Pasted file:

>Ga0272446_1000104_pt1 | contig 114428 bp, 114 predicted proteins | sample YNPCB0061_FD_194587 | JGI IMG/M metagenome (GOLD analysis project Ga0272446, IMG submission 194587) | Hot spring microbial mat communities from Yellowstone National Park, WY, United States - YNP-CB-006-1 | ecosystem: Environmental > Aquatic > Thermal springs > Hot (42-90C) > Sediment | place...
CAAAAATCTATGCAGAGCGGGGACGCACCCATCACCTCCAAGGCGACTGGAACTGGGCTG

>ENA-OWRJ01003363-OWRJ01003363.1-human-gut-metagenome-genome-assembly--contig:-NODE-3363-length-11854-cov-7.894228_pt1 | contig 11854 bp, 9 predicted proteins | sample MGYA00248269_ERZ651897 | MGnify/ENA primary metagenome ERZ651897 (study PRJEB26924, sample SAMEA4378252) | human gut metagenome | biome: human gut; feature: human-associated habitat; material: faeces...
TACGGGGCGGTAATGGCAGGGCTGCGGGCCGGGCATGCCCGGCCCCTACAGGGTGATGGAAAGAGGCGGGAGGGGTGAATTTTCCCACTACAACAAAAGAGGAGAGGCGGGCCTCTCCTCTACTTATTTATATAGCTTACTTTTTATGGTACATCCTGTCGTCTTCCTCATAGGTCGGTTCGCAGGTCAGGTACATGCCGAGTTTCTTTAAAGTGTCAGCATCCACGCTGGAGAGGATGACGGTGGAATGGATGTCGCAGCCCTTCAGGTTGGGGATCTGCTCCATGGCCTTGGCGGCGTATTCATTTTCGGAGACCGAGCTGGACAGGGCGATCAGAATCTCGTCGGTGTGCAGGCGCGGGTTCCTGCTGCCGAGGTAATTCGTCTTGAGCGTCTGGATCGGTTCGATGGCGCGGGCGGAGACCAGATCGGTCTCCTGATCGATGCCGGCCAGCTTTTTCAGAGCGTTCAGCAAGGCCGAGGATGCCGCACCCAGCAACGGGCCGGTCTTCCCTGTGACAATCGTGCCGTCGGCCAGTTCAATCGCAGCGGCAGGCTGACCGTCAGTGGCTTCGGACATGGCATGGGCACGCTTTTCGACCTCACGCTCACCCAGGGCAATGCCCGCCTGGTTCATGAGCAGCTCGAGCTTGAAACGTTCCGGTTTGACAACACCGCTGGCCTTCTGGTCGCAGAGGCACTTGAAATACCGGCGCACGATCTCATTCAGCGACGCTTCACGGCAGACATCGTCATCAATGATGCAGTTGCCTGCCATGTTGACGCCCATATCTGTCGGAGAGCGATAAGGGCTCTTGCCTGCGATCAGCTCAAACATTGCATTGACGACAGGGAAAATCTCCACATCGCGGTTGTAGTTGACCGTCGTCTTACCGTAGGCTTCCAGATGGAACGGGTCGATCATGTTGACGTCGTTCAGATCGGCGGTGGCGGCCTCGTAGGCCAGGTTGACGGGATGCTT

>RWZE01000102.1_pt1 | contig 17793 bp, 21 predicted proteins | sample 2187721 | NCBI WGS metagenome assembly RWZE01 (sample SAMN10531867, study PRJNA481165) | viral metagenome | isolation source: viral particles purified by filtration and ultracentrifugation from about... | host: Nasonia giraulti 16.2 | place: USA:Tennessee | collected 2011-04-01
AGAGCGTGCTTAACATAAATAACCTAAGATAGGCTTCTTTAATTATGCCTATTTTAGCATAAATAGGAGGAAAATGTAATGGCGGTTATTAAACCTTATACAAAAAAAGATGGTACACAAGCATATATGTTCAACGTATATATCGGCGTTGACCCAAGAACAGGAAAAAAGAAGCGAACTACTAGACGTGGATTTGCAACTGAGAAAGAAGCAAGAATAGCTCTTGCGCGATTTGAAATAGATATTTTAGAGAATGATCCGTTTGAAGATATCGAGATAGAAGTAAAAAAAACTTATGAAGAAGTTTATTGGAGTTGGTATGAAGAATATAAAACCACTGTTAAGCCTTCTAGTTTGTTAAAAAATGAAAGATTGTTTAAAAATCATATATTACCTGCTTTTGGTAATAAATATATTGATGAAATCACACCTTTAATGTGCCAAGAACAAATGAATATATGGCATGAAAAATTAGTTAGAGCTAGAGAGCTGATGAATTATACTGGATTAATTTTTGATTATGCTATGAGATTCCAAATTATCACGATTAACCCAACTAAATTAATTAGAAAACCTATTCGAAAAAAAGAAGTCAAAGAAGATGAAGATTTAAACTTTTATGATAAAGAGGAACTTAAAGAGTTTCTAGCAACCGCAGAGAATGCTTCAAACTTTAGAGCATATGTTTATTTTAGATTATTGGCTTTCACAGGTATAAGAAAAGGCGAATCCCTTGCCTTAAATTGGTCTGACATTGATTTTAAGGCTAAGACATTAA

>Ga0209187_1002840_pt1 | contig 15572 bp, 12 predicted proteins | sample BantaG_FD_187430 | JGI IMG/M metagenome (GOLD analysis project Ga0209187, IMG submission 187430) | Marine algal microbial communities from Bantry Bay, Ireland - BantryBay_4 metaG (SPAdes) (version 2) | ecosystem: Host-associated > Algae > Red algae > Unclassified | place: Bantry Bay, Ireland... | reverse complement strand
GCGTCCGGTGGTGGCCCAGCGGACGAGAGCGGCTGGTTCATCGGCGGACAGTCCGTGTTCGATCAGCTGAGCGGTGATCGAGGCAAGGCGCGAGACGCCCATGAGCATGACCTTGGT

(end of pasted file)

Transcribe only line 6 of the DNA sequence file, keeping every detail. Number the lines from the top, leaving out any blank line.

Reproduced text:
AGAGCGTGCTTAACATAAATAACCTAAGATAGGCTTCTTTAATTATGCCTATTTTAGCATAAATAGGAGGAAAATGTAATGGCGGTTATTAAACCTTATACAAAAAAAGATGGTACACAAGCATATATGTTCAACGTATATATCGGCGTTGACCCAAGAACAGGAAAAAAGAAGCGAACTACTAGACGTGGATTTGCAACTGAGAAAGAAGCAAGAATAGCTCTTGCGCGATTTGAAATAGATATTTTAGAGAATGATCCGTTTGAAGATATCGAGATAGAAGTAAAAAAAACTTATGAAGAAGTTTATTGGAGTTGGTATGAAGAATATAAAACCACTGTTAAGCCTTCTAGTTTGTTAAAAAATGAAAGATTGTTTAAAAATCATATATTACCTGCTTTTGGTAATAAATATATTGATGAAATCACACCTTTAATGTGCCAAGAACAAATGAATATATGGCATGAAAAATTAGTTAGAGCTAGAGAGCTGATGAATTATACTGGATTAATTTTTGATTATGCTATGAGATTCCAAATTATCACGATTAACCCAACTAAATTAATTAGAAAACCTATTCGAAAAAAAGAAGTCAAAGAAGATGAAGATTTAAACTTTTATGATAAAGAGGAACTTAAAGAGTTTCTAGCAACCGCAGAGAATGCTTCAAACTTTAGAGCATATGTTTATTTTAGATTATTGGCTTTCACAGGTATAAGAAAAGGCGAATCCCTTGCCTTAAATTGGTCTGACATTGATTTTAAGGCTAAGACATTAA